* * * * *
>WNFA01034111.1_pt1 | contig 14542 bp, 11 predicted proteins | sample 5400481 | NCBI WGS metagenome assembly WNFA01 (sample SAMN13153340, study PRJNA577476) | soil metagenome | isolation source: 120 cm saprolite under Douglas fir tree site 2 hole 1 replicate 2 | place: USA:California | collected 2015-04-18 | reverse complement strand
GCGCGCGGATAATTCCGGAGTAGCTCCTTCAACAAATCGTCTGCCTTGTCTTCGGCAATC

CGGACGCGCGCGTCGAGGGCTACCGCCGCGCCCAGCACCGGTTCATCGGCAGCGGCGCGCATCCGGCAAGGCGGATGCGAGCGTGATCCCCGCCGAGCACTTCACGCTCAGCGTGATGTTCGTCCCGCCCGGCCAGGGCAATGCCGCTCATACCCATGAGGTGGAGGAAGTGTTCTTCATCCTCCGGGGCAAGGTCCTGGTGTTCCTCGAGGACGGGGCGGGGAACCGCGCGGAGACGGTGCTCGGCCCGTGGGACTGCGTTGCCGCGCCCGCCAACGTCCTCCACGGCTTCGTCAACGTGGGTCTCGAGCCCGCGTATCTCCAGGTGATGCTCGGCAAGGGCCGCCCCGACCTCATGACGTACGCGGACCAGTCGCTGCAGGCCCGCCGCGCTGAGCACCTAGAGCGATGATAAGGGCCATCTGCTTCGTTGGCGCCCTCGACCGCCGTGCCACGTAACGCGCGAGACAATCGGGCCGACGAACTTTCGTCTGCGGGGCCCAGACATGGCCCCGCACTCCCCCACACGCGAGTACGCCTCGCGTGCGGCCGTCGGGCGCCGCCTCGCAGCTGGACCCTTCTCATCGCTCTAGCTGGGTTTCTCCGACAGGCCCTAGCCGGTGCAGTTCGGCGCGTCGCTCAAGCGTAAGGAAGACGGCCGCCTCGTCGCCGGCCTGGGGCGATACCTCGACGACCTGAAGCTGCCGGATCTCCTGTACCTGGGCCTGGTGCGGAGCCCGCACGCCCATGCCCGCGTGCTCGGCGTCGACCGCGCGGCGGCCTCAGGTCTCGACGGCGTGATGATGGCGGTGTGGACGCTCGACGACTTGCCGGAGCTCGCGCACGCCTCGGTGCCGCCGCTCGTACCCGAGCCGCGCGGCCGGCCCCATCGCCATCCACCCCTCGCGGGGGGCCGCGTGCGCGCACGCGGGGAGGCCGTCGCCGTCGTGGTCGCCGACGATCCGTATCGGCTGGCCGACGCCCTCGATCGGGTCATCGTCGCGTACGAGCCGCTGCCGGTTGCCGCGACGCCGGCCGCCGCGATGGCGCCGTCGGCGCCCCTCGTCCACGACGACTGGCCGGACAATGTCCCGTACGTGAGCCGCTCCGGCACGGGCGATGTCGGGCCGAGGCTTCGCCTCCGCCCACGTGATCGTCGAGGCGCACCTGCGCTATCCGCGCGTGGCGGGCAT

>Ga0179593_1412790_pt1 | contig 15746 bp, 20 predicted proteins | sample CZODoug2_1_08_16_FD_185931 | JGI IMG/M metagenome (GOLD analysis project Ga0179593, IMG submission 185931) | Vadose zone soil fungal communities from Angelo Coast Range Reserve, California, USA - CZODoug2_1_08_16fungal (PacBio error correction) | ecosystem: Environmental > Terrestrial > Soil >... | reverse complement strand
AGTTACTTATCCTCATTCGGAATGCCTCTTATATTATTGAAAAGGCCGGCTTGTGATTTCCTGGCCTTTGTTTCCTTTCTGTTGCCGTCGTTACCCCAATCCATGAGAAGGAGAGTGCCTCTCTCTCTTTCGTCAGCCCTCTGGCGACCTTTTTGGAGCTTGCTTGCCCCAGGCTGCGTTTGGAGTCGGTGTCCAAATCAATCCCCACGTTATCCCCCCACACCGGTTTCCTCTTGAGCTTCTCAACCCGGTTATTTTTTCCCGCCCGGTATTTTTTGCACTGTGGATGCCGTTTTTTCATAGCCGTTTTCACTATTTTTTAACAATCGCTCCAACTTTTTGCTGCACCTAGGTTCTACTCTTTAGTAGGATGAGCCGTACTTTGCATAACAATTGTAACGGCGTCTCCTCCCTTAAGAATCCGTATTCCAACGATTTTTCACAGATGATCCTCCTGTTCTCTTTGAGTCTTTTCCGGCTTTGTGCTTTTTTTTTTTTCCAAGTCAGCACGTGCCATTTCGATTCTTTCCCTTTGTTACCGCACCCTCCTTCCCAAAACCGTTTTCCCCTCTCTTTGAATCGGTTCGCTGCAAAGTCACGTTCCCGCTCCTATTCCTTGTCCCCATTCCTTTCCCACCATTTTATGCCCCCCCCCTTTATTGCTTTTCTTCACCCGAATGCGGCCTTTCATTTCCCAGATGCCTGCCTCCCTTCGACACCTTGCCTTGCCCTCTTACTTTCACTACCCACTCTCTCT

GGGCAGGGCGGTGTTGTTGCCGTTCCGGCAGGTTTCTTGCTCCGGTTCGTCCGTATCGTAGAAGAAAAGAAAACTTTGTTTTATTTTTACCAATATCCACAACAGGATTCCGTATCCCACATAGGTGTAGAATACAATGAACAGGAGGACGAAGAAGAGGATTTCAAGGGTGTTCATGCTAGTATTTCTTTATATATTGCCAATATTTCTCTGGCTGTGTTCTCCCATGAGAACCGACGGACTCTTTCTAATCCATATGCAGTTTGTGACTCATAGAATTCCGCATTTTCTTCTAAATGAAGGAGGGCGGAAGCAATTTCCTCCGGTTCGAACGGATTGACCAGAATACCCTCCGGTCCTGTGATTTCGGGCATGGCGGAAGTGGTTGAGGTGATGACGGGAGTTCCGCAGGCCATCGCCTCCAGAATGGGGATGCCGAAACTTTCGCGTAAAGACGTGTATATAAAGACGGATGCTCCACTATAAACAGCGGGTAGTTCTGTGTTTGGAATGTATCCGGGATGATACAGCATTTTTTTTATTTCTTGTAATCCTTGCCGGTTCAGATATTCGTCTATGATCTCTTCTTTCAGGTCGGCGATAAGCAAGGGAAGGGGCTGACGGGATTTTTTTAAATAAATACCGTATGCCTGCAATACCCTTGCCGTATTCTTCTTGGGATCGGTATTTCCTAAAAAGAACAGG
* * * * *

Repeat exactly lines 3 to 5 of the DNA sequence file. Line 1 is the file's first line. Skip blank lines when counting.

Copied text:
CGGACGCGCGCGTCGAGGGCTACCGCCGCGCCCAGCACCGGTTCATCGGCAGCGGCGCGCATCCGGCAAGGCGGATGCGAGCGTGATCCCCGCCGAGCACTTCACGCTCAGCGTGATGTTCGTCCCGCCCGGCCAGGGCAATGCCGCTCATACCCATGAGGTGGAGGAAGTGTTCTTCATCCTCCGGGGCAAGGTCCTGGTGTTCCTCGAGGACGGGGCGGGGAACCGCGCGGAGACGGTGCTCGGCCCGTGGGACTGCGTTGCCGCGCCCGCCAACGTCCTCCACGGCTTCGTCAACGTGGGTCTCGAGCCCGCGTATCTCCAGGTGATGCTCGGCAAGGGCCGCCCCGACCTCATGACGTACGCGGACCAGTCGCTGCAGGCCCGCCGCGCTGAGCACCTAGAGCGATGATAAGGGCCATCTGCTTCGTTGGCGCCCTCGACCGCCGTGCCACGTAACGCGCGAGACAATCGGGCCGACGAACTTTCGTCTGCGGGGCCCAGACATGGCCCCGCACTCCCCCACACGCGAGTACGCCTCGCGTGCGGCCGTCGGGCGCCGCCTCGCAGCTGGACCCTTCTCATCGCTCTAGCTGGGTTTCTCCGACAGGCCCTAGCCGGTGCAGTTCGGCGCGTCGCTCAAGCGTAAGGAAGACGGCCGCCTCGTCGCCGGCCTGGGGCGATACCTCGACGACCTGAAGCTGCCGGATCTCCTGTACCTGGGCCTGGTGCGGAGCCCGCACGCCCATGCCCGCGTGCTCGGCGTCGACCGCGCGGCGGCCTCAGGTCTCGACGGCGTGATGATGGCGGTGTGGACGCTCGACGACTTGCCGGAGCTCGCGCACGCCTCGGTGCCGCCGCTCGTACCCGAGCCGCGCGGCCGGCCCCATCGCCATCCACCCCTCGCGGGGGGCCGCGTGCGCGCACGCGGGGAGGCCGTCGCCGTCGTGGTCGCCGACGATCCGTATCGGCTGGCCGACGCCCTCGATCGGGTCATCGTCGCGTACGAGCCGCTGCCGGTTGCCGCGACGCCGGCCGCCGCGATGGCGCCGTCGGCGCCCCTCGTCCACGACGACTGGCCGGACAATGTCCCGTACGTGAGCCGCTCCGGCACGGGCGATGTCGGGCCGAGGCTTCGCCTCCGCCCACGTGATCGTCGAGGCGCACCTGCGCTATCCGCGCGTGGCGGGCAT

>Ga0179593_1412790_pt1 | contig 15746 bp, 20 predicted proteins | sample CZODoug2_1_08_16_FD_185931 | JGI IMG/M metagenome (GOLD analysis project Ga0179593, IMG submission 185931) | Vadose zone soil fungal communities from Angelo Coast Range Reserve, California, USA - CZODoug2_1_08_16fungal (PacBio error correction) | ecosystem: Environmental > Terrestrial > Soil >... | reverse complement strand
AGTTACTTATCCTCATTCGGAATGCCTCTTATATTATTGAAAAGGCCGGCTTGTGATTTCCTGGCCTTTGTTTCCTTTCTGTTGCCGTCGTTACCCCAATCCATGAGAAGGAGAGTGCCTCTCTCTCTTTCGTCAGCCCTCTGGCGACCTTTTTGGAGCTTGCTTGCCCCAGGCTGCGTTTGGAGTCGGTGTCCAAATCAATCCCCACGTTATCCCCCCACACCGGTTTCCTCTTGAGCTTCTCAACCCGGTTATTTTTTCCCGCCCGGTATTTTTTGCACTGTGGATGCCGTTTTTTCATAGCCGTTTTCACTATTTTTTAACAATCGCTCCAACTTTTTGCTGCACCTAGGTTCTACTCTTTAGTAGGATGAGCCGTACTTTGCATAACAATTGTAACGGCGTCTCCTCCCTTAAGAATCCGTATTCCAACGATTTTTCACAGATGATCCTCCTGTTCTCTTTGAGTCTTTTCCGGCTTTGTGCTTTTTTTTTTTTCCAAGTCAGCACGTGCCATTTCGATTCTTTCCCTTTGTTACCGCACCCTCCTTCCCAAAACCGTTTTCCCCTCTCTTTGAATCGGTTCGCTGCAAAGTCACGTTCCCGCTCCTATTCCTTGTCCCCATTCCTTTCCCACCATTTTATGCCCCCCCCCTTTATTGCTTTTCTTCACCCGAATGCGGCCTTTCATTTCCCAGATGCCTGCCTCCCTTCGACACCTTGCCTTGCCCTCTTACTTTCACTACCCACTCTCTCT